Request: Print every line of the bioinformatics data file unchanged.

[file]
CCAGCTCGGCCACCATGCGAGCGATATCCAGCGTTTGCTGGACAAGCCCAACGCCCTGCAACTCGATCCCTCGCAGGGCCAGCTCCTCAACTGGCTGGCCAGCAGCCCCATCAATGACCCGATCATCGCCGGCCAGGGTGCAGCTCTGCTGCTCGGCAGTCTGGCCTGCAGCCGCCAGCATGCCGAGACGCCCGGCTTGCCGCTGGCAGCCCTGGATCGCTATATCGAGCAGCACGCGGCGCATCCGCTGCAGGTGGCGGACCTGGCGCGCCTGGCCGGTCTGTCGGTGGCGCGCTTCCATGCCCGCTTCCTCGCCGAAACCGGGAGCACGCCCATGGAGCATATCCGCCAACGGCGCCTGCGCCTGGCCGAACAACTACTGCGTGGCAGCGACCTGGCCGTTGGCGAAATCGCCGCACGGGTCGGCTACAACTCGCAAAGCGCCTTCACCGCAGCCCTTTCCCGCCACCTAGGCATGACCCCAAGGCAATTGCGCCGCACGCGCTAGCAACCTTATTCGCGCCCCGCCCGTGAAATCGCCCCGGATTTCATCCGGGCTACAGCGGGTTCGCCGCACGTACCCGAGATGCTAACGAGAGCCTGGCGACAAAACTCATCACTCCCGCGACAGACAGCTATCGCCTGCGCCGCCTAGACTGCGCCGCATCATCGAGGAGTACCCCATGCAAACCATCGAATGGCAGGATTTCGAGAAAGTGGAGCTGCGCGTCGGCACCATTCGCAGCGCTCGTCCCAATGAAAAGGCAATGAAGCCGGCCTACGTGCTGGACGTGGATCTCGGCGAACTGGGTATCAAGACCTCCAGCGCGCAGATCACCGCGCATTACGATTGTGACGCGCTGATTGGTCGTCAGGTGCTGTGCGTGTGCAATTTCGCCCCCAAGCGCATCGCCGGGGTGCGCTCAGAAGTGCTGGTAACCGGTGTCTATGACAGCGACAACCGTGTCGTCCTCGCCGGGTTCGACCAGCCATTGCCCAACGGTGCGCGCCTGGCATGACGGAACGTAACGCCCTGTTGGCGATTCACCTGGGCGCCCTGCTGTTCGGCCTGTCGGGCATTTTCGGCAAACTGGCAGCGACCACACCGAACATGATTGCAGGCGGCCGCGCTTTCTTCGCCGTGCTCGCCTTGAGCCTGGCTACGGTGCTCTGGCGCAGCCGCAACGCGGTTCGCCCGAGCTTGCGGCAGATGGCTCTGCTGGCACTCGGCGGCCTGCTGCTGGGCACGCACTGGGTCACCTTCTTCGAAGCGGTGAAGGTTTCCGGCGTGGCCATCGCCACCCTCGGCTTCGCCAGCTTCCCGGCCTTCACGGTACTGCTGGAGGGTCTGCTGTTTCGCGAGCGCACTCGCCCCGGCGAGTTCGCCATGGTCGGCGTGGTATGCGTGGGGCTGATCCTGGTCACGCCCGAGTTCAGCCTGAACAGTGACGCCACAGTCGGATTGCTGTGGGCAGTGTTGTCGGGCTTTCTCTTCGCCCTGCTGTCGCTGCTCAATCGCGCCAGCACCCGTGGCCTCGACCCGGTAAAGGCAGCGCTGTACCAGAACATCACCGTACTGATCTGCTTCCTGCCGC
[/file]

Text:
CCAGCTCGGCCACCATGCGAGCGATATCCAGCGTTTGCTGGACAAGCCCAACGCCCTGCAACTCGATCCCTCGCAGGGCCAGCTCCTCAACTGGCTGGCCAGCAGCCCCATCAATGACCCGATCATCGCCGGCCAGGGTGCAGCTCTGCTGCTCGGCAGTCTGGCCTGCAGCCGCCAGCATGCCGAGACGCCCGGCTTGCCGCTGGCAGCCCTGGATCGCTATATCGAGCAGCACGCGGCGCATCCGCTGCAGGTGGCGGACCTGGCGCGCCTGGCCGGTCTGTCGGTGGCGCGCTTCCATGCCCGCTTCCTCGCCGAAACCGGGAGCACGCCCATGGAGCATATCCGCCAACGGCGCCTGCGCCTGGCCGAACAACTACTGCGTGGCAGCGACCTGGCCGTTGGCGAAATCGCCGCACGGGTCGGCTACAACTCGCAAAGCGCCTTCACCGCAGCCCTTTCCCGCCACCTAGGCATGACCCCAAGGCAATTGCGCCGCACGCGCTAGCAACCTTATTCGCGCCCCGCCCGTGAAATCGCCCCGGATTTCATCCGGGCTACAGCGGGTTCGCCGCACGTACCCGAGATGCTAACGAGAGCCTGGCGACAAAACTCATCACTCCCGCGACAGACAGCTATCGCCTGCGCCGCCTAGACTGCGCCGCATCATCGAGGAGTACCCCATGCAAACCATCGAATGGCAGGATTTCGAGAAAGTGGAGCTGCGCGTCGGCACCATTCGCAGCGCTCGTCCCAATGAAAAGGCAATGAAGCCGGCCTACGTGCTGGACGTGGATCTCGGCGAACTGGGTATCAAGACCTCCAGCGCGCAGATCACCGCGCATTACGATTGTGACGCGCTGATTGGTCGTCAGGTGCTGTGCGTGTGCAATTTCGCCCCCAAGCGCATCGCCGGGGTGCGCTCAGAAGTGCTGGTAACCGGTGTCTATGACAGCGACAACCGTGTCGTCCTCGCCGGGTTCGACCAGCCATTGCCCAACGGTGCGCGCCTGGCATGACGGAACGTAACGCCCTGTTGGCGATTCACCTGGGCGCCCTGCTGTTCGGCCTGTCGGGCATTTTCGGCAAACTGGCAGCGACCACACCGAACATGATTGCAGGCGGCCGCGCTTTCTTCGCCGTGCTCGCCTTGAGCCTGGCTACGGTGCTCTGGCGCAGCCGCAACGCGGTTCGCCCGAGCTTGCGGCAGATGGCTCTGCTGGCACTCGGCGGCCTGCTGCTGGGCACGCACTGGGTCACCTTCTTCGAAGCGGTGAAGGTTTCCGGCGTGGCCATCGCCACCCTCGGCTTCGCCAGCTTCCCGGCCTTCACGGTACTGCTGGAGGGTCTGCTGTTTCGCGAGCGCACTCGCCCCGGCGAGTTCGCCATGGTCGGCGTGGTATGCGTGGGGCTGATCCTGGTCACGCCCGAGTTCAGCCTGAACAGTGACGCCACAGTCGGATTGCTGTGGGCAGTGTTGTCGGGCTTTCTCTTCGCCCTGCTGTCGCTGCTCAATCGCGCCAGCACCCGTGGCCTCGACCCGGTAAAGGCAGCGCTGTACCAGAACATCACCGTACTGATCTGCTTCCTGCCGC